Last night I felt like we were working as a team for the first time. He got to feeling a bit frisky while we were loping and kicked up his heels, but he settled back into his lope and continued working. Rather than get tense, I was able to push him harder and try to get the point across that little things like that were unacceptable, regardless of how bored or tired he may be. His comfort level has increased 100 fold in the past three months.
I started doing trail obstacles outside this past week. The bridge was a piece of cake, of course, because it really didn't require much more than stepping onto it and walking across...something we've done countless times from the ground. Backing a straight line proved to be simple enough because we've been working on our back up in the arena. Turning a 360 and the sidepass, however, proved to be more of a challenge for our boy. We've not worked a whole lot on moving off the legs in tight spaces, but with a bit of see sawing he finally figured out the turn around in the box and now does it easily...at least to the left. Turning to the right is a bit more difficult for him, but he still stays on the inside of the poles; it's just not as pretty.
The sidepass has slowly come. He does it beautifully from the ground, so having the pole beneath his belly is a bit of a clue to him. Last night he stepped four or five nice, fluid steps to the end of his pole. We need to work on him not trying to step forward and over the pole, but it's coming.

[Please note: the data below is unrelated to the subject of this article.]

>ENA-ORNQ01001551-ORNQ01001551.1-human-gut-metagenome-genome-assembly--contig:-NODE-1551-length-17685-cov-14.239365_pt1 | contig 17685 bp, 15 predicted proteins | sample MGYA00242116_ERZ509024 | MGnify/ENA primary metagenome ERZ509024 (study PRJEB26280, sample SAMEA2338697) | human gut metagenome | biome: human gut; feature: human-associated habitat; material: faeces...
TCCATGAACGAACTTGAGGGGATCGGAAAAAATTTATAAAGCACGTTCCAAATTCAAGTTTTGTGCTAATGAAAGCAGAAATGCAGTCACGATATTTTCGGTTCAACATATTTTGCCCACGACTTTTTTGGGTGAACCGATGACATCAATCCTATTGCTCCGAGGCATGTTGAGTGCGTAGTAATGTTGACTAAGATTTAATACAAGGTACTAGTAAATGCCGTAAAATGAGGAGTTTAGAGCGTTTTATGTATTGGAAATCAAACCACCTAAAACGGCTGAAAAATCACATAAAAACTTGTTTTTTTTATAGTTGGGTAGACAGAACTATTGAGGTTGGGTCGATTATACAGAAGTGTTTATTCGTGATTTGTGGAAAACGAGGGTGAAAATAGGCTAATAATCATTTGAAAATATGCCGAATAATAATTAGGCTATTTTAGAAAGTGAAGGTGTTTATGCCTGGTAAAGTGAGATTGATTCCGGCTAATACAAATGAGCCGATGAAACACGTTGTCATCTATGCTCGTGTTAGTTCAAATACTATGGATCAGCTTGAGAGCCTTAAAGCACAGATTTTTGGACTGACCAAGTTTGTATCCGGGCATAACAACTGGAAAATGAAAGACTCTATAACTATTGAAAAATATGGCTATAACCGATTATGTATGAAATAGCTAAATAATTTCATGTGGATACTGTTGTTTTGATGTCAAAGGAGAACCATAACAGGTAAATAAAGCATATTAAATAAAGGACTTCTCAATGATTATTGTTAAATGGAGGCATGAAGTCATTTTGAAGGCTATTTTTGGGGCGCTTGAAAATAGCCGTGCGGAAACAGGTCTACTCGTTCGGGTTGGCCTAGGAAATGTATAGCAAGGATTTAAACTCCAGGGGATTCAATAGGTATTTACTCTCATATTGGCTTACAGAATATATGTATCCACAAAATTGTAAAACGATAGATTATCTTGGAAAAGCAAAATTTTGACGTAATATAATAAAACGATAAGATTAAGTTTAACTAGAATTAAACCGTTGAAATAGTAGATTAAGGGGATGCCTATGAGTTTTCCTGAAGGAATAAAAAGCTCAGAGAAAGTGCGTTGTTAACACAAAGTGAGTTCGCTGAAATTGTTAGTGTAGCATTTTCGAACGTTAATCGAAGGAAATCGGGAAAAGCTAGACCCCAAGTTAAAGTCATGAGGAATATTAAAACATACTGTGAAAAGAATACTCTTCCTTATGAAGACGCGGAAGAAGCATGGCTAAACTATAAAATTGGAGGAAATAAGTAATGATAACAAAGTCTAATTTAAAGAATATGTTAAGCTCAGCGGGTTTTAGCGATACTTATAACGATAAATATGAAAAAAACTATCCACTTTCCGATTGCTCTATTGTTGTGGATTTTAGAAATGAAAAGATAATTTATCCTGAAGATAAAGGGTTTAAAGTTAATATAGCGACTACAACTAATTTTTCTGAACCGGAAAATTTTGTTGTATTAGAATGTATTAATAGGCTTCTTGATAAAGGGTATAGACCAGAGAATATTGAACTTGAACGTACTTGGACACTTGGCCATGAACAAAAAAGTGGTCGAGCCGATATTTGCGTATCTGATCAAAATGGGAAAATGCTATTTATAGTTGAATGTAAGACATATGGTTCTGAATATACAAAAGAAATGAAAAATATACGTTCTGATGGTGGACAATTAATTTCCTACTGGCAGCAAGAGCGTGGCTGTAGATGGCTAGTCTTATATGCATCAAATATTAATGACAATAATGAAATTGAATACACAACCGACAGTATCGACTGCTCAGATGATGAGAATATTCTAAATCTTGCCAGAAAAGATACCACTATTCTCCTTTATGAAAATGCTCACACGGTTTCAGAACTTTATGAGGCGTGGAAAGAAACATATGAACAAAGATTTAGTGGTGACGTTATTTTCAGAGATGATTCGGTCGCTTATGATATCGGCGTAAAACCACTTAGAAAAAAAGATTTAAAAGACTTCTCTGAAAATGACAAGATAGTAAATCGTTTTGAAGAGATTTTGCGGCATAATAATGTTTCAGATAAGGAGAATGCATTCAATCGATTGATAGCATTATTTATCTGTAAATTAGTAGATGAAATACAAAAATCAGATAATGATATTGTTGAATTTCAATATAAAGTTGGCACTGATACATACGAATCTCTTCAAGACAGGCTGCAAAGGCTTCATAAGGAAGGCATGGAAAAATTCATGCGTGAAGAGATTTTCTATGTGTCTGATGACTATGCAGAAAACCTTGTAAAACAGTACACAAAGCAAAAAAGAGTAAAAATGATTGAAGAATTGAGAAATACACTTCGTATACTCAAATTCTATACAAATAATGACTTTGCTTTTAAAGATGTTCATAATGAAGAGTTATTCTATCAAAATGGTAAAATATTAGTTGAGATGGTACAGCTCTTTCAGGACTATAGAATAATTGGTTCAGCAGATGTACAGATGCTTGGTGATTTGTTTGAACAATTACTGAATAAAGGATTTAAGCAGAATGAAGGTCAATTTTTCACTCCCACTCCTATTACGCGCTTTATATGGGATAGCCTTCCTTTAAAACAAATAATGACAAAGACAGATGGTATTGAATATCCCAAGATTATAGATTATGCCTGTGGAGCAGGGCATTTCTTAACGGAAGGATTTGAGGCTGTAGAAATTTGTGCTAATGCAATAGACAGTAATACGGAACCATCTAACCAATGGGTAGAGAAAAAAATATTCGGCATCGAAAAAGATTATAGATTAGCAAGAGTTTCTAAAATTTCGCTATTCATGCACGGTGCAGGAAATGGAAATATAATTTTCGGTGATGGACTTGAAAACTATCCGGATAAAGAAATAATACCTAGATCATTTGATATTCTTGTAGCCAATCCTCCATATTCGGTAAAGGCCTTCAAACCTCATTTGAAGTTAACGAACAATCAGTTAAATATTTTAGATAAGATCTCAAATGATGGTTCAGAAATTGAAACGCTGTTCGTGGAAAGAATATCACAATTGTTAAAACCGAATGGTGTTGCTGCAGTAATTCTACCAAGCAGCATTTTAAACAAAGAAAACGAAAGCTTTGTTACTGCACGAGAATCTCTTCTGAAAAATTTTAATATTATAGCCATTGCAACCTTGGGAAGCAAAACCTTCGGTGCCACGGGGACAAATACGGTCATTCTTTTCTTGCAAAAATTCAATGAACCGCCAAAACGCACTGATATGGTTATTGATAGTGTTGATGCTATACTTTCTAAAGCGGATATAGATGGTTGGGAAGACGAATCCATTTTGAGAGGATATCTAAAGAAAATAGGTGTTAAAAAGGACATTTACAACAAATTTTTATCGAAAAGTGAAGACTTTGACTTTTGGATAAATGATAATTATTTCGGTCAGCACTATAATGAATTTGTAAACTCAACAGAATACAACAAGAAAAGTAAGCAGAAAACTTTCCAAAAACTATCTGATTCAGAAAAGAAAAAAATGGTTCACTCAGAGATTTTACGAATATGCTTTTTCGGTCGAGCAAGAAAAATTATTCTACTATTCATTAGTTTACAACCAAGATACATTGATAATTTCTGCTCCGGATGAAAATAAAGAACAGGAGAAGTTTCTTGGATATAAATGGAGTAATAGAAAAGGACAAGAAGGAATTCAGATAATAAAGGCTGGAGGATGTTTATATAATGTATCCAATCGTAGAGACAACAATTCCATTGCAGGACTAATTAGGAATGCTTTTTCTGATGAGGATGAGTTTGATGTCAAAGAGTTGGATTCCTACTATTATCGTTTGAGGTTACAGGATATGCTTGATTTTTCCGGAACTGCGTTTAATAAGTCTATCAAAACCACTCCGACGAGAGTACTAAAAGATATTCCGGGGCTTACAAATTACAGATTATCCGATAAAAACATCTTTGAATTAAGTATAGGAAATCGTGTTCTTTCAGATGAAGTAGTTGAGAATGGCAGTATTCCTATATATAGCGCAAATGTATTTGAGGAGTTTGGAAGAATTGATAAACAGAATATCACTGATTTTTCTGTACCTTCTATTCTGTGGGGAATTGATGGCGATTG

But what I take the most pride in is the "L" shaped backup. This is something he wasn't sure of from the ground and he really struggled moving slow enough around the corner to switch gears from hindquarters to shoulders when it came time to turn. From his back, however, its proved to be much easier, and his third time doing it was flawless! Not that the fourth and fifth time were as smooth, lol, but at least I know he's got the concept.
And then Curt turned chicken. He thought I'd say no and be the first to back down!
No, he said, we didn't want to jeopardize anything at this point with just a couple days to go. He said if we had two more weeks, he'd put me on it and he figures Sandy will follow and work it, but he doesn't want to risk anything falling apart right now. So no bull or even driving the calves for us. And I'm having the hardest time with that!
Jay asked again yesterday why I didn't move one of my other horses on and keep Sandy. I told him there were about two thousand reasons why, and they all began with a $. He was surprised, not realizing the horses sold for that much. Darling has expressed an interest in Sandy the past couple of days, but she's very guarded and lucky for her, she's not been with him each day. Saves her the tears and heartbreak...
Anyone want to buy a couple thousand dollars worth of handmade soap???
Join the Hay Burner's Club and donate $15 towards Sandy's upkeep and I'll send you a 5x7 photo. Or buy advertising space in the form of a button.